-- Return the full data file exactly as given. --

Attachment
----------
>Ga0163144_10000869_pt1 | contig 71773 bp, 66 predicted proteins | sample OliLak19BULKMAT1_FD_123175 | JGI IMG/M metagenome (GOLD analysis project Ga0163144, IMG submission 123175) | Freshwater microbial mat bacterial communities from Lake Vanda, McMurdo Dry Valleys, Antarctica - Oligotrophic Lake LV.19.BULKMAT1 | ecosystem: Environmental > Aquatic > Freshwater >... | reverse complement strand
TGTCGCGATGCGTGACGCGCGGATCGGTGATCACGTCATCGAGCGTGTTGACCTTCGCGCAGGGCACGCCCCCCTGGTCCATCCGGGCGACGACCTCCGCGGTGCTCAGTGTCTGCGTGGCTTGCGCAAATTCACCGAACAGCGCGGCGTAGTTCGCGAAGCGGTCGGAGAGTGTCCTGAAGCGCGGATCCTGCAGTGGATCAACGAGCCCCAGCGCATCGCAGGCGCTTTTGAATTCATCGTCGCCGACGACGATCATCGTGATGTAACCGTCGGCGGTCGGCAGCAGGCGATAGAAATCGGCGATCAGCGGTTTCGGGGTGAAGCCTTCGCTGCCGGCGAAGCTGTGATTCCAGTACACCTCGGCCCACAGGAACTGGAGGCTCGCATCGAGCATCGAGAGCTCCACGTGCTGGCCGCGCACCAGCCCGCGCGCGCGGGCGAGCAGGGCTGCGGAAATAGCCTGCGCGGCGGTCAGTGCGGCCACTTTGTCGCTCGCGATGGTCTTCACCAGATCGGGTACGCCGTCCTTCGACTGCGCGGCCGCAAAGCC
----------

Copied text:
>Ga0163144_10000869_pt1 | contig 71773 bp, 66 predicted proteins | sample OliLak19BULKMAT1_FD_123175 | JGI IMG/M metagenome (GOLD analysis project Ga0163144, IMG submission 123175) | Freshwater microbial mat bacterial communities from Lake Vanda, McMurdo Dry Valleys, Antarctica - Oligotrophic Lake LV.19.BULKMAT1 | ecosystem: Environmental > Aquatic > Freshwater >... | reverse complement strand
TGTCGCGATGCGTGACGCGCGGATCGGTGATCACGTCATCGAGCGTGTTGACCTTCGCGCAGGGCACGCCCCCCTGGTCCATCCGGGCGACGACCTCCGCGGTGCTCAGTGTCTGCGTGGCTTGCGCAAATTCACCGAACAGCGCGGCGTAGTTCGCGAAGCGGTCGGAGAGTGTCCTGAAGCGCGGATCCTGCAGTGGATCAACGAGCCCCAGCGCATCGCAGGCGCTTTTGAATTCATCGTCGCCGACGACGATCATCGTGATGTAACCGTCGGCGGTCGGCAGCAGGCGATAGAAATCGGCGATCAGCGGTTTCGGGGTGAAGCCTTCGCTGCCGGCGAAGCTGTGATTCCAGTACACCTCGGCCCACAGGAACTGGAGGCTCGCATCGAGCATCGAGAGCTCCACGTGCTGGCCGCGCACCAGCCCGCGCGCGCGGGCGAGCAGGGCTGCGGAAATAGCCTGCGCGGCGGTCAGTGCGGCCACTTTGTCGCTCGCGATGGTCTTCACCAGATCGGGTACGCCGTCCTTCGACTGCGCGGCCGCAAAGCC